Detection

IHC detection methods vary and are based on the nature of analyze reporting and binding chemistry, among other factors. Three methods are described here: immunofluorescence (IF), Enzymatic and Affinity.

Immunofluorescence Method

Coons and co-workers developed the IF technique in 1941. This technique is used for the rapid identification of an antigen by exposing it to known antibodies labeled with the fluorescent dye (i.e., fluorochrome) which produces light when excited by a laser (e.g. argon-ion laser). Specific antibody binding can be determined by the production of characteristic visible light and detected by a fluorescence microscope. Tables 1 and 2 show some of the common fluorechromes and their corresponding excitation (λex) and emission wavelengths (λem) for nuclear staining and IF, respectively.

Table 1: Common Fluorochrome for Nuclear Staining

Fluorochrome λex (nm) λem (nm) Color
AO 405 530 → 640 Yellowish (Green → Orange)
DAPI 358 461 Blue
EB 488 610 Red
PI 488 620 Red
Hoechst 33258 352 461 Blue
Hoechst 33342 352 461 Blue

Coons and co-workers developed the IF technique in 1941. This technique is used for the rapid identification of an antigen by exposing it to known antibodies labeled with the fluorescent dye (i.e., fluorochrome) which produces light when excited by a laser (e.g. argon-ion laser). Specific antibody binding can be determined by the production of characteristic visible light and detected by a fluorescence microscope. Tables 1 and 2 show some of the common fluorechromes and their corresponding excitation (λex) and emission wavelengths (λem) for nuclear staining and IF, respectively.

Table 2: Common Fluorochrome for IF Labeling

Fluorochrome λex (nm) λem (nm) Color
Alexa 488 488 497 to 643 Green
Alexa 546 530/545 610/675 Red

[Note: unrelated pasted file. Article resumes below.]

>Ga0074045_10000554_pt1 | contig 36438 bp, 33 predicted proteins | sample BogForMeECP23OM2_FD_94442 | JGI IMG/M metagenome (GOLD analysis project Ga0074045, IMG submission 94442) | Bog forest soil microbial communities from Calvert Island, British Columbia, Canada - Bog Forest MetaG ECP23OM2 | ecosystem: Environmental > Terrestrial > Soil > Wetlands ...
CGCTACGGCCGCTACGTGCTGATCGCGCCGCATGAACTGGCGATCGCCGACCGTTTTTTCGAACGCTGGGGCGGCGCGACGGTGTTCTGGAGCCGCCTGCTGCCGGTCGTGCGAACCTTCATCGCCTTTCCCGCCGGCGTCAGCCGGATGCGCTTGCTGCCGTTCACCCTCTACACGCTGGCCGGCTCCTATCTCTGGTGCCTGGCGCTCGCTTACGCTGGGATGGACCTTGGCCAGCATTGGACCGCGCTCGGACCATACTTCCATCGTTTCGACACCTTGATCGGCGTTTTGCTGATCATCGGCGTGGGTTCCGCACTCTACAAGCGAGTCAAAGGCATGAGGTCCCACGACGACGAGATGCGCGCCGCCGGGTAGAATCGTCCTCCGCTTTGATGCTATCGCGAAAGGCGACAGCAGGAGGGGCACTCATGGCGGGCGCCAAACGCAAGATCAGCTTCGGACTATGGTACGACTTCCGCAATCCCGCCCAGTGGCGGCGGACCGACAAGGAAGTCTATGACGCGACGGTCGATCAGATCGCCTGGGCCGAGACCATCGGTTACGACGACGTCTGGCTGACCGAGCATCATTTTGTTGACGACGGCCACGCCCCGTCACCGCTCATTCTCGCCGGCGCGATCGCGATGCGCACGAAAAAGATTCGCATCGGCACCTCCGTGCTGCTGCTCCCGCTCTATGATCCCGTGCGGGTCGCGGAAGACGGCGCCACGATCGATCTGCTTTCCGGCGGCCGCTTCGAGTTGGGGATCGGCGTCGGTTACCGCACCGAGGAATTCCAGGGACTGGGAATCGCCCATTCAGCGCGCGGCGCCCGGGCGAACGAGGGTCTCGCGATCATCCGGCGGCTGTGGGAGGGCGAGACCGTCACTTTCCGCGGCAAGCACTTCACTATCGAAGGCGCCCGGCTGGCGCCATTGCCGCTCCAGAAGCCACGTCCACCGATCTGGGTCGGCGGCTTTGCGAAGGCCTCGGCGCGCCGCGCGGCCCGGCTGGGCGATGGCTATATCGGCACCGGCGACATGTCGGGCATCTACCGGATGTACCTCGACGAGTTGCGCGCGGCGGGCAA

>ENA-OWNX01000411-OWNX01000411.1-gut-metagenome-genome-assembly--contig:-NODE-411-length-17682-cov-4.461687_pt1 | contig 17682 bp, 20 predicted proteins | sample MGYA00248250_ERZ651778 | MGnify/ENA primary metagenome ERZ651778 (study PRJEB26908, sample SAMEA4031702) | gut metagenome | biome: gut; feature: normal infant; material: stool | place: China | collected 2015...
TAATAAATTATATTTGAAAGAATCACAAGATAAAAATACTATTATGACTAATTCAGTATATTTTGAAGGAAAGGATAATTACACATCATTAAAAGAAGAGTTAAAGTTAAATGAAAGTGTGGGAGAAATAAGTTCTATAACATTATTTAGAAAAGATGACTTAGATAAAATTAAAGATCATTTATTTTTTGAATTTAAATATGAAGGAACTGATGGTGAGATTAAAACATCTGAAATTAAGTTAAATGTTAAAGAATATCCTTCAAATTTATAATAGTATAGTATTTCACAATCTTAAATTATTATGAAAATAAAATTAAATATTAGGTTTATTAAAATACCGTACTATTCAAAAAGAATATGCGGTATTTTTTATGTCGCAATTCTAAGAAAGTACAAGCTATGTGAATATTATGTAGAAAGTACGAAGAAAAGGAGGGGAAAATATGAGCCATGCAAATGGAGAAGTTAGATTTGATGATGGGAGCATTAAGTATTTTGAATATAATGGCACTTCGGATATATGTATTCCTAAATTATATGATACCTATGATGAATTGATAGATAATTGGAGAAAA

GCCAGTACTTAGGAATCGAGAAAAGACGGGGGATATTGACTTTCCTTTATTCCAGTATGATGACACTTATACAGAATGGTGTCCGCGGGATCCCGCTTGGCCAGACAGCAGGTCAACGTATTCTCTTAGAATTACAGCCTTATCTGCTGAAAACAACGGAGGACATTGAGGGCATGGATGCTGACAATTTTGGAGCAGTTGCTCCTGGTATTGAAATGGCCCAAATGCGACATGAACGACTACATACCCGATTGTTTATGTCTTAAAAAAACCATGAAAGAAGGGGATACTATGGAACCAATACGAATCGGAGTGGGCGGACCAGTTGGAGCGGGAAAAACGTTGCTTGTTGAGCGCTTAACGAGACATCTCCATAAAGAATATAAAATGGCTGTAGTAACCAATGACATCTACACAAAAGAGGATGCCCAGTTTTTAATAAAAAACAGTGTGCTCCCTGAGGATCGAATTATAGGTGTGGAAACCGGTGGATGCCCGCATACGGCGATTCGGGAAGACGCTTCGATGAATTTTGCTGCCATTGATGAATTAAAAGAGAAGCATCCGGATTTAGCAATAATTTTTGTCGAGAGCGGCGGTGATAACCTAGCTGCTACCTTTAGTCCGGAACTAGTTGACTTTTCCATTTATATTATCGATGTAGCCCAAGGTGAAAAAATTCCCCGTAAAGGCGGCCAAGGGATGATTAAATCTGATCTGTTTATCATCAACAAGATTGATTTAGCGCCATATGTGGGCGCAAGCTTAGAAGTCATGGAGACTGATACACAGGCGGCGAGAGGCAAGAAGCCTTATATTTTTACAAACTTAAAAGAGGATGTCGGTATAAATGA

Alexa 647 650 668 Red
APC 650 660 Red
B-PE 546, 565 575 Orange, Red
Cy3 554 570 Red
FITC 495 525 Green
RB200 570 596 Orange
R-PE 480, 546, 565 578 Orange, Red
Texas Red 596 620 Red
TRITC 552 570 Red

 

  • Principle
    The indirect staining process involves three steps

    • Primary antibody binds specifically to target antigen
    • Secondary antibody labeled with fluorophore binds to primary antibody
    • Fluorophore is detected via microscopy
  • Protocol
    • Affix the sample on glass slide (To ensure the validity of fluorescence staining, positive, negative and sample autofluorescence controls should be carried out to confirm there is no non-specific binding.)
    • Add properly diluted primary antibody to cover the sample
    • Place the slide into a wet box and incubate at 37℃ for 1-2 hours
    • Wash the slide 3X with 0.01 M PBS (pH 7.4) for 5 min each
    • Remove excess water on the sample (but keep it wet)
    • Cover the sample with properly diluted secondary antibody
    • Place the slide into a wet box and incubate at 37℃ for 30-60 min
    • Wash the slide 3X with 0.01 M PBS (pH 7.4) for 5 min each
    • Remove excess water on the sample (but keep it wet)
    • Add buffered glycerol (mounting medium) to the sample and mount with coverslip
    • View the coverslip under fluorescence microscope
  • Tips: Operations of Fluorescence Microscope
    • Operate the microscope according to the manual
    • Turn on the mercury lamp for 5-15 min to stabilize the light source before use
    • Wear protective glasses when adjusting light source to avoid harmful ultraviolet rays to eyes
    • Intensity of high pressure mercury lamp will drop if the lamp is used for more than 90 min (Typically, the lamp is continuously used for 1-2 hours)
    • Photo-bleaching occurs if the sample is illuminated by high pressure mercury lamp for more than 3 min (Note: The sample is generally observed within one hour after fluorescence staining)
    • Observe the samples intensively to save time as light source is limited
    • Re-start the light source after turning it off for 30 min or longer
    • Avoid using the light source several times during one day
    • Observe samples immediately after staining
    • There are four levels for fluorescence intensity:
      -: Non or weakly visible autofluorescence
      +: Clearly visible fluorescence
      ++: Brightly visible fluorescence
      +++: Dazzling visible fluorescence
  • Counterstaining and Stained Sample Storage
    1. Nucleus Counterstaining
      After fluorescence staining, counterstain should be carried out to make morphological structure of cells and tissues well defined and specific fluorescence more easily visible. Some of the counterstaining fluorochromes are:

      • DAPI: classic blue counterstain which is used extensively for nucleus and chromosome staining (DAPI binds selectively to dsDNA without background staining in cytoplasm; DAPI has semi-permeability to living cells and can be used to stain fixed cells and/or tissue sections)
      • Hoechst 33342: primary counterstain which is used against yellow fluorescence
      • Propidium iodide: primary counterstain which is used for nucleus and chromosome staining against yellow/red fluorescence